`()`- denotes the empty list.
`""`- denotes the empty string.
`"hello"`- denotes the string comprising the characters h-e-l-l-o. You can put all the usual characters, such as 'a'...'z', 'A'...'Z', '0'...'9' and many of the other characters you can type on your keyboard in a string.
`#\a`- denotes the character
`a`

. In general, a character is denoted by`#\`

*name*, where*name*is the name of the character, such as`a`

,`b`

,`%`

, or`2`

. `#()`- denotes the empty vector.
`#(1 () 3.1)`- denotes the vector of three elements: the integer value one, the empty list and the floating point value three point one. Note that the elements of vectors do not have to be of the same type, unlike many other languages.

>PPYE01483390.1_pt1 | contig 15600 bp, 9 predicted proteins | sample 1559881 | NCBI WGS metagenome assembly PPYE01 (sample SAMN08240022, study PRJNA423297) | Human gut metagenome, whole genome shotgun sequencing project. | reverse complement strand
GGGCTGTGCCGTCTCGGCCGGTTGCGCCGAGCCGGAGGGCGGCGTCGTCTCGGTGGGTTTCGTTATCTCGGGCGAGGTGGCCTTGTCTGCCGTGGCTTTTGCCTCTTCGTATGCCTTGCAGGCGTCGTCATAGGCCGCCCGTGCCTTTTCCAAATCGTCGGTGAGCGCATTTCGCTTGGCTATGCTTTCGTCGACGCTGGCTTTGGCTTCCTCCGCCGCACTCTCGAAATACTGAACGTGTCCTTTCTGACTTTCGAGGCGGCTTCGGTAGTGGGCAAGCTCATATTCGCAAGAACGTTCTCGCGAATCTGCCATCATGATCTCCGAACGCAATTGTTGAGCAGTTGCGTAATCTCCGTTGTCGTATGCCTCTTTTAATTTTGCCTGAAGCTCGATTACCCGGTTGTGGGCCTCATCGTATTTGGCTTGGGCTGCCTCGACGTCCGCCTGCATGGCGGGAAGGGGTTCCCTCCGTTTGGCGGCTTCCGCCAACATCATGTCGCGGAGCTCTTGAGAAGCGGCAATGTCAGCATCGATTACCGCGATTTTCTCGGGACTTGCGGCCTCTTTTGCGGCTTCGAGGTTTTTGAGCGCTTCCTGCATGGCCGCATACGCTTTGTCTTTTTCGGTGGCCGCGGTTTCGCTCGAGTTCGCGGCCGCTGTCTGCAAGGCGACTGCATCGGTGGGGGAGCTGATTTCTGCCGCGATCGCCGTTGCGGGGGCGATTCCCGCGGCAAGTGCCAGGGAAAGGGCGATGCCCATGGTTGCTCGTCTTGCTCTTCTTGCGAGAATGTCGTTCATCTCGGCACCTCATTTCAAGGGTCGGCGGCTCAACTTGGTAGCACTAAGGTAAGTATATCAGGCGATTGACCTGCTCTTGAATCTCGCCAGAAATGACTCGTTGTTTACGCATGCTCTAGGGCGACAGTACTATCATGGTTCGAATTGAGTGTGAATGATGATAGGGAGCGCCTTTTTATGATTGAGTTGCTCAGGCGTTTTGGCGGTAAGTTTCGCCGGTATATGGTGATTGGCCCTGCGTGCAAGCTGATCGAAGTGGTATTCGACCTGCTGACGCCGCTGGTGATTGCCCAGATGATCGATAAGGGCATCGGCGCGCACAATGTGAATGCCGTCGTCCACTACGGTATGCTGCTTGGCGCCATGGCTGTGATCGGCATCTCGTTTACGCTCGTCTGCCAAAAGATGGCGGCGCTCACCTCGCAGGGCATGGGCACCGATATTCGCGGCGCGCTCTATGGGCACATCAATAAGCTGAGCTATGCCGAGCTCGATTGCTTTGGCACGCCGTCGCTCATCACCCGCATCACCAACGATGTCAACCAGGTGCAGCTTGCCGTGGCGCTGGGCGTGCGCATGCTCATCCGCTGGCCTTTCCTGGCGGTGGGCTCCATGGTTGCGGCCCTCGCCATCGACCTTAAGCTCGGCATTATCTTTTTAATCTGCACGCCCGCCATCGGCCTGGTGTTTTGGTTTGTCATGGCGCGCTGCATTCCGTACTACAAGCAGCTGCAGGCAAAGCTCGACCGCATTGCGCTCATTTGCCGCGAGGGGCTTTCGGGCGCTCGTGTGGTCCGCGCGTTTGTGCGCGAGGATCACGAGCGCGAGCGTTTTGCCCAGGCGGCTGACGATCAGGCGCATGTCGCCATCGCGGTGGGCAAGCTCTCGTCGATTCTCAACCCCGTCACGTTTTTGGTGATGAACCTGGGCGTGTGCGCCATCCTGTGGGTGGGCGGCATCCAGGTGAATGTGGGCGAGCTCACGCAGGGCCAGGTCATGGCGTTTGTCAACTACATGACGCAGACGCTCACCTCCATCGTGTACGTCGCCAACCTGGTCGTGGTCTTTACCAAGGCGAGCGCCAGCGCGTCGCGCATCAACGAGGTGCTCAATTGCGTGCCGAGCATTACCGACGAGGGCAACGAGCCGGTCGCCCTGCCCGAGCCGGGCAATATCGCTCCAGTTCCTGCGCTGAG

`123`- denotes the integer value one hundred and twenty-three. Just like in many other programming languages, only a subset of the integers is usually supported. The actual largest value is implementation-defined. Some Lisp systems allow for arbitrarily large integer values.
`6.718`- denotes the floating point approximation to the real value six point seven one eight.
`67.18e-1`- denotes the same value as immediately above, but shows that scientific notation looks just like it does in other languages.

Julian Padget, jap@maths.bath.ac.uk, this version December 9, 1994